Divorce 101: Alimony

July 28, 2022 O'Connor Family Law Divorce

What is Alimony, and What is it Supposed to Do?

Alimony is one of the types of financial support that can be ordered as part of a divorce, and there are a few different types that we’ll go over in a second. First, a quick primer on why it even exists in the first place.

Alimony was borne from the need to ensure that a lower-earning spouse was able to survive in the aftermath of a marriage – especially when the lower earning spouse had taken on uncompensated work like raising the kids and other domestic responsibilities. Historically, this meant that Alimony was primarily awarded to women in divorce because social norms demanded that they stay home and tend the domestic responsibilities and the men worked. As more and more women have entered the work force and roles in relationships have become more dynamic, men have increasingly been the beneficiary of this type of financial support.

Requesting alimony is part of the divorce proceedings and is not something you can ask for on its own. However, it will not necessarily be considered by default – you will likely have to ask for it during your case.


In Massachusetts, there are four types of alimony that can be awarded during a divorce. They are:

  • General Term alimony: This category is for the party who is/was financially dependent on the other. The duration of this type of alimony is paid based on the length of the marriage.
  • Rehabilitative alimony: This category is for a party that would be expected to support themselves after an assumed amount of time. This category will commonly be applied to a spouse who may be recovering from a short-term injury, or is enrolled in an employment training program with an expected end date.
  • Reimbursement alimony: This is for when one spouse provides significant financial support to the other spouse, in an effort to improve the recipient’s skills and abilities. For example, the court may order reimbursement alimony if you paid for your spouse to go through medical school while they focused on being a full-time student and you divorced shortly after.
  • Transitional Alimony: This type is meant to assist one spouse is setting up a new life for themselves after the divorce, but isn’t meant to be long term. For example, if you kept the house and all the furnishings in it as part of your separation agreement, the judge may order transitional alimony to help your ex-spouse find an apartment and furnish it.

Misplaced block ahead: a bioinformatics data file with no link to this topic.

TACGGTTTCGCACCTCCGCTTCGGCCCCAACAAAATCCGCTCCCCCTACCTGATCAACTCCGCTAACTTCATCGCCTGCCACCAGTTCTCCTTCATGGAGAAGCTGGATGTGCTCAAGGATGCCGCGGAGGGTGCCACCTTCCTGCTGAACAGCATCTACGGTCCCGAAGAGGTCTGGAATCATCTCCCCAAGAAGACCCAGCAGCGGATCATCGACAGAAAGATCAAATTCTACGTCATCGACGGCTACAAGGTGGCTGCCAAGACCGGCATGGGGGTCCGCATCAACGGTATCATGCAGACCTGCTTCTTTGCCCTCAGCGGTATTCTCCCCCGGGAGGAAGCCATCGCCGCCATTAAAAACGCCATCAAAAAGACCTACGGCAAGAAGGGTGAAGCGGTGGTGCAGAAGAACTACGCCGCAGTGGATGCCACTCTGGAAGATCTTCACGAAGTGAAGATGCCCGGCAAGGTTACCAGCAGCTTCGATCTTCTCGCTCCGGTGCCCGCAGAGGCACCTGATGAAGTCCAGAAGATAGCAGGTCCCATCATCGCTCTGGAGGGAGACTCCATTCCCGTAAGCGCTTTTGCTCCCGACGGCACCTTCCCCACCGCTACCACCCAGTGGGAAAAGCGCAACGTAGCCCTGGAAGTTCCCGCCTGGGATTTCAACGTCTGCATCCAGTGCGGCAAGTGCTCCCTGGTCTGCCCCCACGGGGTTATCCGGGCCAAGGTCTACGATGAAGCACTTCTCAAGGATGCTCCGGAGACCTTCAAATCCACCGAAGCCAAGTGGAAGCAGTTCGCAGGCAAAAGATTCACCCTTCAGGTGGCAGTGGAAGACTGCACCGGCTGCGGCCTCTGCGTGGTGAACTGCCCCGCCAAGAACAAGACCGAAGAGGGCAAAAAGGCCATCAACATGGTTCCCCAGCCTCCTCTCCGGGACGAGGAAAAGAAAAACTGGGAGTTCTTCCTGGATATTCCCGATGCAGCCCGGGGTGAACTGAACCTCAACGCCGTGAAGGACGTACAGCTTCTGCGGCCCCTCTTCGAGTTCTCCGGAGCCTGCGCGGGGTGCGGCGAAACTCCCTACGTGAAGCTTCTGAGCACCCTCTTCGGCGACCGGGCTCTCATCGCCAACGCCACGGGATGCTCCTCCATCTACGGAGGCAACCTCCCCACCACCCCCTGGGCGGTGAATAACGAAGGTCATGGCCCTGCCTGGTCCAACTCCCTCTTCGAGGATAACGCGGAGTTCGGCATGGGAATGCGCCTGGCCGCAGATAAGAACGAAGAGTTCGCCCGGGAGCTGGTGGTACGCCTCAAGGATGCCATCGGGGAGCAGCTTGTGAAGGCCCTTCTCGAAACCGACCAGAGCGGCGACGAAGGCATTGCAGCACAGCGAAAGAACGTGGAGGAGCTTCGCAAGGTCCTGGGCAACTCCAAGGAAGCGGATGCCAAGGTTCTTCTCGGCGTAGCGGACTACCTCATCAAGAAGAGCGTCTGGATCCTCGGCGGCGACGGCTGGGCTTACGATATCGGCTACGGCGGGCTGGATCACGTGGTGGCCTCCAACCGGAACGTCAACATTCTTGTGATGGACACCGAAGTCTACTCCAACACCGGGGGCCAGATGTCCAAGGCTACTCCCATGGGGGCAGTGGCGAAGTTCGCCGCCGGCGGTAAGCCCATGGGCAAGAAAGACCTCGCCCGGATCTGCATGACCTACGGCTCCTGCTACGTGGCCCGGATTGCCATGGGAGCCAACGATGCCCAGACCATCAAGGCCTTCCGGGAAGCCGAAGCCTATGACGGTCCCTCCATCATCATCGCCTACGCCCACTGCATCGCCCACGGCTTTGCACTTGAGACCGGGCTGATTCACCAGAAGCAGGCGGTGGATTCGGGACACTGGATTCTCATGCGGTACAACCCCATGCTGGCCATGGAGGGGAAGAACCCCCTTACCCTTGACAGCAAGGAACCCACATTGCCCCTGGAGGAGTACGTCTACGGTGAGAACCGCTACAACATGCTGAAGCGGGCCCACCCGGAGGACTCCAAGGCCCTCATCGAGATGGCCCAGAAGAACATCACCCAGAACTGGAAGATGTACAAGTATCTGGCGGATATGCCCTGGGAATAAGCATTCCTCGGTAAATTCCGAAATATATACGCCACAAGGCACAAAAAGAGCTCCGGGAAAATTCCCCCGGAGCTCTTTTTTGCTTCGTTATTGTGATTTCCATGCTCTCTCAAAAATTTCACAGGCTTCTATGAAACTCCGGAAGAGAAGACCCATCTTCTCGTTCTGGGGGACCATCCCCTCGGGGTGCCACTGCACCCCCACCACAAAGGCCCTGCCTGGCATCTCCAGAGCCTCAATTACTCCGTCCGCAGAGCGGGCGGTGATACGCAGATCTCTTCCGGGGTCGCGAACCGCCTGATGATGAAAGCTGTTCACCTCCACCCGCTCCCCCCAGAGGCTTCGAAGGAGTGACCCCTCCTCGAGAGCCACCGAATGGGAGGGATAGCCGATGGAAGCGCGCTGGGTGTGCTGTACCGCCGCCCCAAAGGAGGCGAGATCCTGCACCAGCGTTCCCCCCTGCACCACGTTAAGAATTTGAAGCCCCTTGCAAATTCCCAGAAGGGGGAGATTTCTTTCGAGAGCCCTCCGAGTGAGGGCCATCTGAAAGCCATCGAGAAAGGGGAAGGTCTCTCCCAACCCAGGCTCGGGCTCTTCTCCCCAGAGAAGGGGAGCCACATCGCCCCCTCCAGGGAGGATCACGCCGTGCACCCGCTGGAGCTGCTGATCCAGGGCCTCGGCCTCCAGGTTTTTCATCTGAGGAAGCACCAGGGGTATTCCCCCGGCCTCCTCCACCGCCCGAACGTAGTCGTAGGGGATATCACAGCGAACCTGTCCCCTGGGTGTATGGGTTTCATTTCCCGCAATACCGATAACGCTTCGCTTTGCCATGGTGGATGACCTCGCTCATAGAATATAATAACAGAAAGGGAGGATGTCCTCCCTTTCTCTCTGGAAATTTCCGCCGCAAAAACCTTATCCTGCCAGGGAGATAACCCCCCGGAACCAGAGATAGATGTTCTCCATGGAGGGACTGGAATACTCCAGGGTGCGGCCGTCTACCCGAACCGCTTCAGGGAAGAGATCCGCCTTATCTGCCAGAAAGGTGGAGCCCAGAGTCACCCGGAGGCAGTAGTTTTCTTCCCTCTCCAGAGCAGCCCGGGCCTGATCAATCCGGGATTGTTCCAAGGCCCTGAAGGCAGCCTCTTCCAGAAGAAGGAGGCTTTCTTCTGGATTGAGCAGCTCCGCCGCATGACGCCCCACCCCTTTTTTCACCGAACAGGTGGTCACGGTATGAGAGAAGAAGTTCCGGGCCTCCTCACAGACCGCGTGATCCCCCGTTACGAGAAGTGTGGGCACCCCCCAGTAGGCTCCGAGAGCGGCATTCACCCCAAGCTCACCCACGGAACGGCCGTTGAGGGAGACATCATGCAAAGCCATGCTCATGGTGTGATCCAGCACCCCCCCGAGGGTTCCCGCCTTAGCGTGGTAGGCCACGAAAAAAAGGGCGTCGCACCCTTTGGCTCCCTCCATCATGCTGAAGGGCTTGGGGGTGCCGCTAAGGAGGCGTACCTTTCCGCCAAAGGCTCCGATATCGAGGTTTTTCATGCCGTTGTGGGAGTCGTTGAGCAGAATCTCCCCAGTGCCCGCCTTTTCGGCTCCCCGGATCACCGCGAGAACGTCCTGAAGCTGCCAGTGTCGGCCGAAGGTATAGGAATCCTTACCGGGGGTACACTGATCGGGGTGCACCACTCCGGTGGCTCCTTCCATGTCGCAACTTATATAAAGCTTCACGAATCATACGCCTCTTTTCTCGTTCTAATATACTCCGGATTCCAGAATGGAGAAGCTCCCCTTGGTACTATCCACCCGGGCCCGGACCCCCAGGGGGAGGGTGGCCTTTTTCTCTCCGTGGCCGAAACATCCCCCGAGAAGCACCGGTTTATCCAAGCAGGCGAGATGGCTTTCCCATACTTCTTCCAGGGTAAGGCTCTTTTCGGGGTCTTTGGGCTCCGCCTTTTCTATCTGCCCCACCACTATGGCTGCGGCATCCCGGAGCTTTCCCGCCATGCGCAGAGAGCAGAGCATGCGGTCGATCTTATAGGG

Each type of alimony will have its own limits and rules on when it can be applied and for how long. Transitional alimony shouldn’t exceed 3 years. Reimbursement alimony can go on until the judge orders an end to it. Rehabilitative alimony can go on for up to 5 years, but is subject to extension if the court is shown compelling reasons to do so.


General term alimony is one of the more common types, and it also has the most rules around it that you might want to consider. For example, it has durations based on the length of the marriage, as well has points that can cause automatic stops. The durations of general-term alimony are:

  • 0-5 years of marriage: No more than half the number of months of the marriage.
  • 6-10 years of marriage: No longer than 60% of a number of months of the marriage.
  • 11-15 years of marriage: No more than 70% of the number of months of the marriage.
  • 16-20 years of marriage: No more than 80% of the number of months of the marriage.
  • 21 or more years of marriage: Can be indefinite.

General Term alimony can end when the receiving spouse remarries, either spouse dies, or the spouse paying alimony reaches “full retirement age” – defined by when the paying spouse has reached the age where they get full social security benefits.

In addition to the triggers to stop alimony, any amounts awarded can be modified of there is a significant change in circumstances, and you have not agreed in writing that support amounts are fixed. Examples of things that might be cause for changes in alimony are significant loss of income, long term disability, or the recipient has been cohabitating with someone else for 3 consecutive months.


Similar to child support, alimony is calculated by putting numbers through a worksheet that will consider things like the length of your marriage, child support obligations, your income, your age, your lifestyle during the marriage, and so on. These things will then be held against your soon-to-be-ex’s income, age, obligations, and so on to arrive at a support amount. By law, the amount of alimony awarded should not exceed the recipient’s need or 30-35% of the difference between your gross incomes.

At O’Connor Family Law, we can help you work through a divorce because we’ve been there before. Our team will help you throughout each step of the process while protecting your rights and defending you from any attack from your spouse.

To learn more about divorce in Massachusetts or Rhode Island and to speak with a member of our team, you can call us or check out our Contact Us page.